A Teacher’s Toolbox for Gifted Education

Author: Todd Stanly, The Gifted Guy

As anyone who has spent any time in education working with kids knows, there is no one strategy, one pedagogy, one tool that is going to reach all of your students. We are constantly having to adjust to our students and just when we think we have found something that works, we are proven wrong by the next fresh batch of students. Because of this, we as teachers need to develop a toolbox of strategies and then find the correct tool for the correct job. We don’t want to be using a hammer to screw in a nail or a saw to make sure our picture frame is level. In essence, teachers must become a handyman (I know this is not politically correct but handyperson just doesn’t have the same effect). We must size up the job, figure out what tool is going to work best, and then have the skill-set or confidence to use that tool.

This last bit of the equation is really important. We as handymen must also find a tool that we can competently use or be willing to learn. Even if I determined that a chainsaw would be the best tool for a job, I would need training so that I didn’t cut my own arm off. The best way to do this in the classroom is trying to match your strengths with strategies. For example, I love the tool of project-based learning in my classroom because it works with a couple of strengths of mine which is having one-on-one conversations with my students and being able to push them to the next level of thinking. At the same time, I had to get comfortable with giving up some of the control of my classroom. It took some trial and error and there were lots of errors, but I am now comfortable with handing over the reins of the class to my students. You also just shouldn’t choose strategies that are your strengths if it doesn’t got with the job you are setting out to do. I am fairly competent at lecturing to students, but I realized that in a classroom where I wanted students to be more active, this was not a good fit. You do have to step outside of your comfort zone from time to time but not so far out that you don’t know how to find your way back.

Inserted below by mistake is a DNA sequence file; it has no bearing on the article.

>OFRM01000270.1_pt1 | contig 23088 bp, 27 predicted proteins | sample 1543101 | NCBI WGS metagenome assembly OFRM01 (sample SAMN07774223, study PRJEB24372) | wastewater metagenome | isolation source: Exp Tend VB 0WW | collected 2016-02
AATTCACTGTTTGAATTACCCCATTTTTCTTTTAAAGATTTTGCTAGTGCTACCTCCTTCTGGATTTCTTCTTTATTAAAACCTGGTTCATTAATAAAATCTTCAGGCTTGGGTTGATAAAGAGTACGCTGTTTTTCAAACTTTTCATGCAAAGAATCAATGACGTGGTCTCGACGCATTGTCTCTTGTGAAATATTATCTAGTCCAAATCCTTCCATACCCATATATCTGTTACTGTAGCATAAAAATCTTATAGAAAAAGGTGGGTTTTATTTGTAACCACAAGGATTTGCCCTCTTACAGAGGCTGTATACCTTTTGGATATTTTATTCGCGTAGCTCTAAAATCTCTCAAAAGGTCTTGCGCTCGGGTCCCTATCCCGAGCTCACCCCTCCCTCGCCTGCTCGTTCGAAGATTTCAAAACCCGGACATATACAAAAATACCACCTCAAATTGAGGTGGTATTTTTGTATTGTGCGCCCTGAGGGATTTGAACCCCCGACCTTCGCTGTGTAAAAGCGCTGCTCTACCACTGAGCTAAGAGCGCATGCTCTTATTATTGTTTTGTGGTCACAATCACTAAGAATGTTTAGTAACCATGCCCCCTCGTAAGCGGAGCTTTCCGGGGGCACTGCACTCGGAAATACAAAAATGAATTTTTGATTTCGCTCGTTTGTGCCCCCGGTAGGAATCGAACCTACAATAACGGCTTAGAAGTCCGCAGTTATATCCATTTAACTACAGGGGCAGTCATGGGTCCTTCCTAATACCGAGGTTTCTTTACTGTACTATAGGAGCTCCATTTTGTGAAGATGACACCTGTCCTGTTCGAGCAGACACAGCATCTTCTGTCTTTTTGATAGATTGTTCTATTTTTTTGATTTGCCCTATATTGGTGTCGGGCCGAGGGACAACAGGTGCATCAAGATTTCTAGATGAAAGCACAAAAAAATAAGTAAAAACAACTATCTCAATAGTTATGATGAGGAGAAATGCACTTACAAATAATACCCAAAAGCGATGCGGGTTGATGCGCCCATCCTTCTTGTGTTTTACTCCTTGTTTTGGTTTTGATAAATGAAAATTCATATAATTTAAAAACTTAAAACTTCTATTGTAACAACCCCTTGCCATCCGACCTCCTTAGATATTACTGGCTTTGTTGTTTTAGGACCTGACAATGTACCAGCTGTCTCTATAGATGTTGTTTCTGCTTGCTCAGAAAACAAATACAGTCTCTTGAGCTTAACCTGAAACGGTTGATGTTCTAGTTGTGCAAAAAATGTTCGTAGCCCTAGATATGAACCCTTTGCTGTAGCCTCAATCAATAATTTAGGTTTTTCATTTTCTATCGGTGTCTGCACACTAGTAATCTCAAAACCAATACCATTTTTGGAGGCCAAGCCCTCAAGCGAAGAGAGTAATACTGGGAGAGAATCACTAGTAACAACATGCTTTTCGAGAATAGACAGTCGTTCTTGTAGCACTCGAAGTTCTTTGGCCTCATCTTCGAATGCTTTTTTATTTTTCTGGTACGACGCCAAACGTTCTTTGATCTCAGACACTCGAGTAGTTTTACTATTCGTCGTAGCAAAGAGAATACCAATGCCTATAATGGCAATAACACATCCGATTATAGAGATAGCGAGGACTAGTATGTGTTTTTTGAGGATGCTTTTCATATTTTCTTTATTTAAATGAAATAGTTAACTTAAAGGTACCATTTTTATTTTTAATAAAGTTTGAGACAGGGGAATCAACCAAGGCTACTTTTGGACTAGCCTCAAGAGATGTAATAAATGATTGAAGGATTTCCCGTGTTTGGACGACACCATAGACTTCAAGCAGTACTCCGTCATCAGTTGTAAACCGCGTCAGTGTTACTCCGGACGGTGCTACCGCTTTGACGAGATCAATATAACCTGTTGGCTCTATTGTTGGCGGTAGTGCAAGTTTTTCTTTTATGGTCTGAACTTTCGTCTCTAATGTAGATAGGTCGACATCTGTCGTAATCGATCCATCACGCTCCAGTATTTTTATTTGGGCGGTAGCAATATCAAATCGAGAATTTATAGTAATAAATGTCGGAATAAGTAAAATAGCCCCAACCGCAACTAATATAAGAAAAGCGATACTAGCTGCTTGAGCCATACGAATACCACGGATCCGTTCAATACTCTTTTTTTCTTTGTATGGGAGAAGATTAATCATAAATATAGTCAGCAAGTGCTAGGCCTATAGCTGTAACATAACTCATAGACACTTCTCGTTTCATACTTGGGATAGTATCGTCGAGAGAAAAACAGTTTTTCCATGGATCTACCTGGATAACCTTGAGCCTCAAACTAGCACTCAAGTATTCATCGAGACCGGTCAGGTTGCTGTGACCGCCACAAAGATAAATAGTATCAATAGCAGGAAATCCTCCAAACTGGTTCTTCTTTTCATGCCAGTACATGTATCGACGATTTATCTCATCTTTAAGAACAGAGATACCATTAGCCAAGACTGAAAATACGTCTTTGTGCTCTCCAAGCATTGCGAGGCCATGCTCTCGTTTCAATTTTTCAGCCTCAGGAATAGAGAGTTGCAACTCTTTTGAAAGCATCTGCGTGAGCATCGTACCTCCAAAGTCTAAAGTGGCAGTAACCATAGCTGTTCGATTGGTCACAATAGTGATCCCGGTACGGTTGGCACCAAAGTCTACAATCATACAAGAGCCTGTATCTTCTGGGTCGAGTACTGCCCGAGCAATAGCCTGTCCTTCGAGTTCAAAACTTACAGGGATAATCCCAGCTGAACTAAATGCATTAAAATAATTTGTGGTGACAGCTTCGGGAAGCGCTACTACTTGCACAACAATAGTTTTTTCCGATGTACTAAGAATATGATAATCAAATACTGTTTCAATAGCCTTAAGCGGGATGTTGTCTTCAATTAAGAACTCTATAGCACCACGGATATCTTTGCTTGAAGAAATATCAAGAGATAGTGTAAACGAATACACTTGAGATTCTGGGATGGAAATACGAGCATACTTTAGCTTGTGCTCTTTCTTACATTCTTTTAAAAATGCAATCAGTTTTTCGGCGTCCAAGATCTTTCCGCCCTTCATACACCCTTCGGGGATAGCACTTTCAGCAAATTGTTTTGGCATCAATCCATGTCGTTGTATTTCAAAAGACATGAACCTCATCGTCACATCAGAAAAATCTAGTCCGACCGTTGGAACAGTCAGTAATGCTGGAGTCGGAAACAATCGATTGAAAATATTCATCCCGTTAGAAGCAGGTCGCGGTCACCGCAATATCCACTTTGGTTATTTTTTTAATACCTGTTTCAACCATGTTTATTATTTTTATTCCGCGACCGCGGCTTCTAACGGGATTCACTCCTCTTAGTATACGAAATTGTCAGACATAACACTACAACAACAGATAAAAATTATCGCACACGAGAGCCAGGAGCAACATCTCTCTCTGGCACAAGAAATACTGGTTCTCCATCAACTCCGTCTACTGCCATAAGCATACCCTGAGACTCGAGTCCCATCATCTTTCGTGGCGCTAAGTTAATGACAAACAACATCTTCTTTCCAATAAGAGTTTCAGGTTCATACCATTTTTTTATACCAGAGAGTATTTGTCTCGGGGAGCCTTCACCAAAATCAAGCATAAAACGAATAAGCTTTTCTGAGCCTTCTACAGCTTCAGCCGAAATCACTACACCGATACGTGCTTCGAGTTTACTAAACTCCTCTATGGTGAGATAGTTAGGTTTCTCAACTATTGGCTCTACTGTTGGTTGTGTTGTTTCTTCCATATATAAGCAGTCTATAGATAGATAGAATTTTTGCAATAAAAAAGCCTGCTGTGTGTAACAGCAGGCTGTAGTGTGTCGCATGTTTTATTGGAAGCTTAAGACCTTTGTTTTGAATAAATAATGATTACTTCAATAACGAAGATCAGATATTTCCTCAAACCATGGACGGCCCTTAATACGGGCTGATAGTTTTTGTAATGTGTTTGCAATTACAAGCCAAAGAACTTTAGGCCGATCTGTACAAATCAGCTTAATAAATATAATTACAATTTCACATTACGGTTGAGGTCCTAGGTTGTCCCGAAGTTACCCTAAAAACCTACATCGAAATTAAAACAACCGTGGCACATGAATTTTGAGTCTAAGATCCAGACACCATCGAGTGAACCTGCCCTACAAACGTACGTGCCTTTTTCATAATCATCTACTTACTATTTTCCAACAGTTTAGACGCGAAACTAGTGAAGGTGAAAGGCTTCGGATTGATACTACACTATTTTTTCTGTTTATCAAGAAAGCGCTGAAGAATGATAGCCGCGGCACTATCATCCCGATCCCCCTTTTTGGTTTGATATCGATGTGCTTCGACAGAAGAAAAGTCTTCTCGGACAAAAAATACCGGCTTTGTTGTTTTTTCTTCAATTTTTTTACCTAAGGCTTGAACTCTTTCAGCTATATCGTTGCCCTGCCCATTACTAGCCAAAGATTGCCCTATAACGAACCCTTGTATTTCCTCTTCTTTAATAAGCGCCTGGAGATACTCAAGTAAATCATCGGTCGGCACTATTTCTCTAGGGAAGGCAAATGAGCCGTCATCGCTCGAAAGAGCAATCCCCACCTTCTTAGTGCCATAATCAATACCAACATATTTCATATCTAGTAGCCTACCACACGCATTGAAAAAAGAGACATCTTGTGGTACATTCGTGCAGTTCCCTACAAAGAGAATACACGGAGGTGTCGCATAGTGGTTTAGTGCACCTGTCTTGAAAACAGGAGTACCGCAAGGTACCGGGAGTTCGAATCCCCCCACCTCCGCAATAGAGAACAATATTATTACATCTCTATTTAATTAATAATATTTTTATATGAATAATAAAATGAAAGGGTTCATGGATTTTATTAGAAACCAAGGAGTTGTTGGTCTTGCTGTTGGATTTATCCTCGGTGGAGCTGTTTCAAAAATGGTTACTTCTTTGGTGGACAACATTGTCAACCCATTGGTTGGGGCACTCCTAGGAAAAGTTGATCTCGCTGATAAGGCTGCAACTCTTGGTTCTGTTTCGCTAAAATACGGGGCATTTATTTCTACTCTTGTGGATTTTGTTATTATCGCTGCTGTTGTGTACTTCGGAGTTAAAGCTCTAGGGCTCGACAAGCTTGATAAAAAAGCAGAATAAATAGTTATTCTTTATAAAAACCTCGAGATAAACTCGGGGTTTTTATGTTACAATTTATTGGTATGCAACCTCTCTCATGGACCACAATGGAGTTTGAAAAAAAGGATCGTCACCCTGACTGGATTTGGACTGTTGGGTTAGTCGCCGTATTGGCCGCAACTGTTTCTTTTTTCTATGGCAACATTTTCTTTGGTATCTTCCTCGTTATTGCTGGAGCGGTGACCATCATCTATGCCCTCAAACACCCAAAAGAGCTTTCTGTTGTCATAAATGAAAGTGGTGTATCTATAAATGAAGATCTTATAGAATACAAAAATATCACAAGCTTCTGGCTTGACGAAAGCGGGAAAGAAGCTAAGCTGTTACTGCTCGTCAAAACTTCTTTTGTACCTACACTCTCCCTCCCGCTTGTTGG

My advice, especially when working with gifted students, is to have a few tools for each situation. You need to challenge student thinking, you could use Bloom’s, Depth and Complexity, or DOK. You want students to learn more executive function skills, have them do independent projects, differentiated centers, or inquiry learning. The more tools you feel competent in using, the better chance you are going to have in challenging your students. It is never too late to take inventory on the tools you can use and be willing to try new things or improve ones you do. They often say you cannot teach an old dog new tricks, but the quickest way to become an old dog is to refuse to learn new tricks.

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